S5-F4-C1 - Income Tax Reporting Currency

Summary of base cases

1.61 Where the subsidiary’s tax reporting currency is the Canadian dollar – either because it has never elected into the functional currency regime or it has reverted to Canadian currency – the subsidiary is deemed to be a functional currency tax reporter with the same elected functional currency as its parent. This deeming rule applies for the tax year that includes the commencement time and each of its subsequent tax years, if any. As a result:

  • the subsidiary's tax year that includes the commencement time will be its first functional currency year;
  • the immediately preceding tax year will be its last Canadian currency year; and
  • subsections 261(7) to (10) will operate to convert its Canadian currency tax attributes and its pre-transition debts into the parent’s elected functional currency.

1.62 Where the subsidiary’s tax reporting currency is not the Canadian dollar ... the parent is reporting in Canadian currency. ... [T]he subsidiary is simply deemed to have revoked its functional currency election. This means its tax year that includes the commencement time is its first reversionary year and subsections 261(12) to (14) operate to convert its elected functional currency tax attributes and its pre-reversion debts into Canadian dollars.

Subsection 261(17)

Administrative Policy

S5-F4-C1 - Income Tax Reporting Currency

Alignment with wind-up rules

1.65 Subsection 261(17) is designed to align the tax reporting currency of each predecessor corporation with that of the new corporation for the purposes of the transfer of the tax attributes of the predecessors to the new corporation. This alignment is achieved by reference to the rules in subsection 261(16)... .

Subsection 261(18) - Anti-avoidance

Administrative Policy

S5-F4-C1 - Income Tax Reporting Currency

Avoidance of prohibition

1.69

Example 3

Facts

Canco elects to report its Canadian tax results in U.S. dollars commencing with its 2008 tax year. In 2010, it decides to revoke that election and revert to the Canadian dollar as its tax reporting currency for its 2011 and subsequent tax years. As a result of the revocation, Canco is prohibited by subsection 261(3) from making another functional currency election in the future.

Scenario 1

Canco incorporates Cansub, and transfers all of its property to the new corporation. Cansub then elects to report its Canadian tax results in U.S. dollars.

Scenario 2

Canco incorporates Cansub. Canco and Cansub amalgamate to form Newco. Newco then elects to report its Canadian tax results in U.S. dollars.

Analysis

In each of these scenarios, the CRA would consider issuing a direction under subsection 261(18) that would require either Cansub or Newco, as applicable, to report its Canadian tax results in Canadian dollars.

Articles

Eric Bretsen, Heather Kerr, "Tax Planning for Foreign Currency", 2009 Conference Report (CTF), C. 35.

Carve-out for commerical transactions

Although this provision is now a broadly applicable anti-abuse rule, it contains a dual-step carve-out for commercial transactions where, first, the currency planning was not a main purpose and, second, the CRA would not direct the tax results to be determined in a different currency. In situations where a Canadian parent company whose functional currency is the US dollar transfers, say, a Canadian-dollar asset to its wholly owned subsidiary (which has not made a functional currency election), it is advisable to obtain a ruling from the CRA to be sure that the Canadian dollar will be respected for the purposes of computing the Canadian tax results. Subparagraph 216(18)(c)(i) refers to a "functional currency year" for the transferor. Therefore this anti-abuse rule will not apply to a transfer where the transferor has not made a functional currency election, because the transferor would otherwise not have a functional currency year. This result is consistent with the policy intent of the version in the original rules.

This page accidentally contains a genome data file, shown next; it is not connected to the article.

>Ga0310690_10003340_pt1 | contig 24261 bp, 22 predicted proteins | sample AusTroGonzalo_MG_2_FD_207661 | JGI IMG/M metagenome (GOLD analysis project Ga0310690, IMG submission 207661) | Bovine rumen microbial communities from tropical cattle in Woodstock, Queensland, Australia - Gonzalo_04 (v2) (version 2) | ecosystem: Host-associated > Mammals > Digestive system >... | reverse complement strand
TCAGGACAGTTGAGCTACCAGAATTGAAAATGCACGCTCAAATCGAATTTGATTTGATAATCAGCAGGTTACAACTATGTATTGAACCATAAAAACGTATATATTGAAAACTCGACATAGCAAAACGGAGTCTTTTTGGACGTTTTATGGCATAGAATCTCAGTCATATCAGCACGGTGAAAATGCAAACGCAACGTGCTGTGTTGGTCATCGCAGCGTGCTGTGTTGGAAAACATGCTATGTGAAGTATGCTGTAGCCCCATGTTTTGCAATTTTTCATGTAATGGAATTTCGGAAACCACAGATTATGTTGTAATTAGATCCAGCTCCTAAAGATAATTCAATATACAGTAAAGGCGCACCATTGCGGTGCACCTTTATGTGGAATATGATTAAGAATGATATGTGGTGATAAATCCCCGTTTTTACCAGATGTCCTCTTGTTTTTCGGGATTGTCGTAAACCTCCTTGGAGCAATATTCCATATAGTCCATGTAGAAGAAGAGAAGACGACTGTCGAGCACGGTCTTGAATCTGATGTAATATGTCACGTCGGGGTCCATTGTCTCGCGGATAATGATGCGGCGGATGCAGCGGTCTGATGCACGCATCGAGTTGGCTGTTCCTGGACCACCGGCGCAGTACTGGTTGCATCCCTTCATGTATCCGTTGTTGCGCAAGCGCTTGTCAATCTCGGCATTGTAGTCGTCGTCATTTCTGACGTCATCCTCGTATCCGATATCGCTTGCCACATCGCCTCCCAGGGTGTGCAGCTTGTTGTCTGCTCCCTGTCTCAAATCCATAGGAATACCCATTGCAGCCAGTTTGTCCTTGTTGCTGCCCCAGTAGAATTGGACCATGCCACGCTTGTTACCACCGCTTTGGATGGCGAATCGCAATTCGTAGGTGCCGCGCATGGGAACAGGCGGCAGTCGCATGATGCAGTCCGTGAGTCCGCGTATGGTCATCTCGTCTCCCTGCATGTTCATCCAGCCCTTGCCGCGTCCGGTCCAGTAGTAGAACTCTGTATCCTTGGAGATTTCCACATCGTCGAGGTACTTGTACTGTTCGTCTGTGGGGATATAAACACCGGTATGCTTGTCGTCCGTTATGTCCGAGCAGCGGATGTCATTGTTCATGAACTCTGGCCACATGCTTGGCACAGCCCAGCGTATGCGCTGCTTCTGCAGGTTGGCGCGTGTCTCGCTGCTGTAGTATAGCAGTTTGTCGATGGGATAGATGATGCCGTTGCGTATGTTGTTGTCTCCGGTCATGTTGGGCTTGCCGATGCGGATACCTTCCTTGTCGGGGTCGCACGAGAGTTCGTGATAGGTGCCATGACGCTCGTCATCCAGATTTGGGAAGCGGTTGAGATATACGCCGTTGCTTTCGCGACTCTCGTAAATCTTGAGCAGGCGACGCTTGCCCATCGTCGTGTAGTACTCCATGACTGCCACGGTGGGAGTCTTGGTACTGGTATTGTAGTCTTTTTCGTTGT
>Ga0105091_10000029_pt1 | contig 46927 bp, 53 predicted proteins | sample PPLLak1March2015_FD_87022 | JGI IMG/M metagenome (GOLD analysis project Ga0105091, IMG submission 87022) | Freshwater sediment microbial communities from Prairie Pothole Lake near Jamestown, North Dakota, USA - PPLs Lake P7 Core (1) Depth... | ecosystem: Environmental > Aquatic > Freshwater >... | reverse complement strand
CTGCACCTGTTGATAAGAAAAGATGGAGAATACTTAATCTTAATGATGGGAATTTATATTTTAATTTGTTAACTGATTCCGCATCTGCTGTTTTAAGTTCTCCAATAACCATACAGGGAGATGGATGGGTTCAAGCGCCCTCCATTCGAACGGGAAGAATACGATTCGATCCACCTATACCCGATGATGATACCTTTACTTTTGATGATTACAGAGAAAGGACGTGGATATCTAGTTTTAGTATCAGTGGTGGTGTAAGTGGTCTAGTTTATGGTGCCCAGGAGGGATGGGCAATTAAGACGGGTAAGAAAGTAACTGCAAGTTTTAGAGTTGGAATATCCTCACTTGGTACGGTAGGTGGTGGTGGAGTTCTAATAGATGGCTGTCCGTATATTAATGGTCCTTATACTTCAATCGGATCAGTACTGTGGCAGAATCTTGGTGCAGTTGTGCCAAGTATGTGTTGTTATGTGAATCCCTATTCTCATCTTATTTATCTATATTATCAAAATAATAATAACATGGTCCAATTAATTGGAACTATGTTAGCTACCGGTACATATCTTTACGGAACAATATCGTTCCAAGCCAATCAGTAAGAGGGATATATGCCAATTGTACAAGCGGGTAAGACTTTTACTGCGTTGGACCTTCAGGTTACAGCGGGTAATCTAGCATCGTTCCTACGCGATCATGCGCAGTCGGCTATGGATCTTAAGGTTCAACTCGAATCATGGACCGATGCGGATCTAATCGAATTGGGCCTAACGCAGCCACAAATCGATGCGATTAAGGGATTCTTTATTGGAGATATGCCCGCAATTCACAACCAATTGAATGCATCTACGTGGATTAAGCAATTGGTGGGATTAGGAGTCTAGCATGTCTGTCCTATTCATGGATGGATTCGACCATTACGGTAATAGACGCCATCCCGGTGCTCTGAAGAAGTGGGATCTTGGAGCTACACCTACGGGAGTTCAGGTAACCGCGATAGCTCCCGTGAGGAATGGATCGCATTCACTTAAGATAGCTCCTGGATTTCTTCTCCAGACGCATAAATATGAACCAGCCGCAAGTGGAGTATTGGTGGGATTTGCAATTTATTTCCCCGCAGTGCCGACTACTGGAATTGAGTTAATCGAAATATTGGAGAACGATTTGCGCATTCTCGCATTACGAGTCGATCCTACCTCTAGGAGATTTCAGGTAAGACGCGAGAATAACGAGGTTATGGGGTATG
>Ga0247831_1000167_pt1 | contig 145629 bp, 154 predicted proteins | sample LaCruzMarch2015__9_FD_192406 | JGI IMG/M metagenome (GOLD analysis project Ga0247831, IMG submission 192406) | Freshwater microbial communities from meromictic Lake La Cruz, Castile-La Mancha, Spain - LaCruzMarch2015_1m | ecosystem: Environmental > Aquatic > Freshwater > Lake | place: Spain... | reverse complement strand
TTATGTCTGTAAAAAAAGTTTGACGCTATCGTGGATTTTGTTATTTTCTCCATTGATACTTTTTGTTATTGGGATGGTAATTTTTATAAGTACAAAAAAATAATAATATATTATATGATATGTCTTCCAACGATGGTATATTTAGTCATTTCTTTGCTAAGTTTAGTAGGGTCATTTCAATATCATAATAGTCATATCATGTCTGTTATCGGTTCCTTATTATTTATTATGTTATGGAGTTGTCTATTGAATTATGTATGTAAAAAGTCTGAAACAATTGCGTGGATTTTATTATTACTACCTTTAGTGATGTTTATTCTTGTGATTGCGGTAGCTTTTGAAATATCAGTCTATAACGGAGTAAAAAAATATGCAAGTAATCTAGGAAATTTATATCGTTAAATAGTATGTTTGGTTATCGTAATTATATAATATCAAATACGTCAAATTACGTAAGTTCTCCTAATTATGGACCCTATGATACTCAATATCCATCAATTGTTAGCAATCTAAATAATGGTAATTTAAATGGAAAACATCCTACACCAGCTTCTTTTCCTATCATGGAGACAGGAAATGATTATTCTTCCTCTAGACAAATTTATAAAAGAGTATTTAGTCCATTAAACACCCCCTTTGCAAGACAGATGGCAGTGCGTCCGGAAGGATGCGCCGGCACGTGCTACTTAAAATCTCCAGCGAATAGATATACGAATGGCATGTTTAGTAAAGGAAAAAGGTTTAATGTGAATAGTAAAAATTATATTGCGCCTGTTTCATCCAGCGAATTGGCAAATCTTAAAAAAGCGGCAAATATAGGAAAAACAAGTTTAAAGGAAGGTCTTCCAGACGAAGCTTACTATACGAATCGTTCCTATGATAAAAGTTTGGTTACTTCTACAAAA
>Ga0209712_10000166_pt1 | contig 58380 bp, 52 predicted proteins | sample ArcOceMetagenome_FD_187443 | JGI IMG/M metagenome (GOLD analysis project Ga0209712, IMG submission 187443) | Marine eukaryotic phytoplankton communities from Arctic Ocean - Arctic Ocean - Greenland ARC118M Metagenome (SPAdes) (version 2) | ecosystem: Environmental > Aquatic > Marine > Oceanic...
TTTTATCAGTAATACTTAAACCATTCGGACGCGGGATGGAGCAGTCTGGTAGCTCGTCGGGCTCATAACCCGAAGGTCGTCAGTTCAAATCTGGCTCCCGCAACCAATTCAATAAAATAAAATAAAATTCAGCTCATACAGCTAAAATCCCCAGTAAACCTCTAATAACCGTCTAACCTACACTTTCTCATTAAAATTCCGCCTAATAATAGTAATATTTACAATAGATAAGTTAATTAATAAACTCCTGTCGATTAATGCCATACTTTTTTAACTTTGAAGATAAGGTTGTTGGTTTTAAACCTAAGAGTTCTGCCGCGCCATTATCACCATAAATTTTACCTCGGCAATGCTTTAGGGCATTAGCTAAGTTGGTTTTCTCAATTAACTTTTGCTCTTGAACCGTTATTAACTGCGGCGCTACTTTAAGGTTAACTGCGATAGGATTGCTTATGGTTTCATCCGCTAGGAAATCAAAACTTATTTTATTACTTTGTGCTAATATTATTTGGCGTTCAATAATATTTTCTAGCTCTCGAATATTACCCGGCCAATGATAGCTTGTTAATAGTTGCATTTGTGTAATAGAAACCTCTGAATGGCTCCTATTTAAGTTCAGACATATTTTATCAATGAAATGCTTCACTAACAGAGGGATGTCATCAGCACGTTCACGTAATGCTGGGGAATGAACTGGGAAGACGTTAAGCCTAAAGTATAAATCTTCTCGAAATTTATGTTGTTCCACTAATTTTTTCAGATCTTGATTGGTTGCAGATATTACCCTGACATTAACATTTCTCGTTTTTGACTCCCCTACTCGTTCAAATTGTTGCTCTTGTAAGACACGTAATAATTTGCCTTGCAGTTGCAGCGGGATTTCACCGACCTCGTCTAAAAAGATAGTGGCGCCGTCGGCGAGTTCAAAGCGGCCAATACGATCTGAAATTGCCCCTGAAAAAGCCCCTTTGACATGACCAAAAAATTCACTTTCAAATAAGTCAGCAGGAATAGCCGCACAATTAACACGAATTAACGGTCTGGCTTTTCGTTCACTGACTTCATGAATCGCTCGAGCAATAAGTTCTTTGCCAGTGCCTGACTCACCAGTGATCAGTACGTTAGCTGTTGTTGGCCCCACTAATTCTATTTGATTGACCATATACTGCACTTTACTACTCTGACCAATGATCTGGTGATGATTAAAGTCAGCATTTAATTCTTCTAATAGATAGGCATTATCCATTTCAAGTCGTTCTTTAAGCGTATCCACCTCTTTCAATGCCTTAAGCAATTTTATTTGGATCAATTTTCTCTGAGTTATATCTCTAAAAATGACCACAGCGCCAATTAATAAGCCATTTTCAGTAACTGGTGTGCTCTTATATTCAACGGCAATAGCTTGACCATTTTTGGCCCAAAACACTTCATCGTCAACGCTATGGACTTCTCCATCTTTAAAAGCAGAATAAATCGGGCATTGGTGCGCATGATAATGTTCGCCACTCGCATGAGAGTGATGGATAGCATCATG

Subsection 261(20) - Application of subsection (21)

Administrative Policy

26 April 2017 IFA Roundtable Q. 4, 2017-0691211C6 - App of s. 261(21) to loan with FA

application of s. 261(21) to deny a hedge of a U.S. dollar loan

S. 261(6.1) deems a foreign affiliate, for purposes of computing foreign accrual property income, to have an elected functional currency that is the same as that of the Canadian taxpayer of which it is a FA. Suppose that FA, a U.S. subsidiary of Cansub, which has elected to have the U.S. dollar as its functional currency, makes a U.S.-dollar loan to Parent (which has the Canadian dollar as its functional currency and is the parent of Cansub) and Parent hedges this U.S. dollar exposure by entering into a Canadian-U.S. dollar cross-currency swap with a bank. If Parent realizes an FX loss on the maturity of the loan to it, would this loss be denied under s. 261(21)?

CRA responded that s. 261(21) would apply in these circumstances, mainly because the loan is on FAPI account, and therefore within the scope of s. 261(6.1), so that FA would have a tax-reporting currency of the U.S. dollar.

Locations of other summaries Wordcount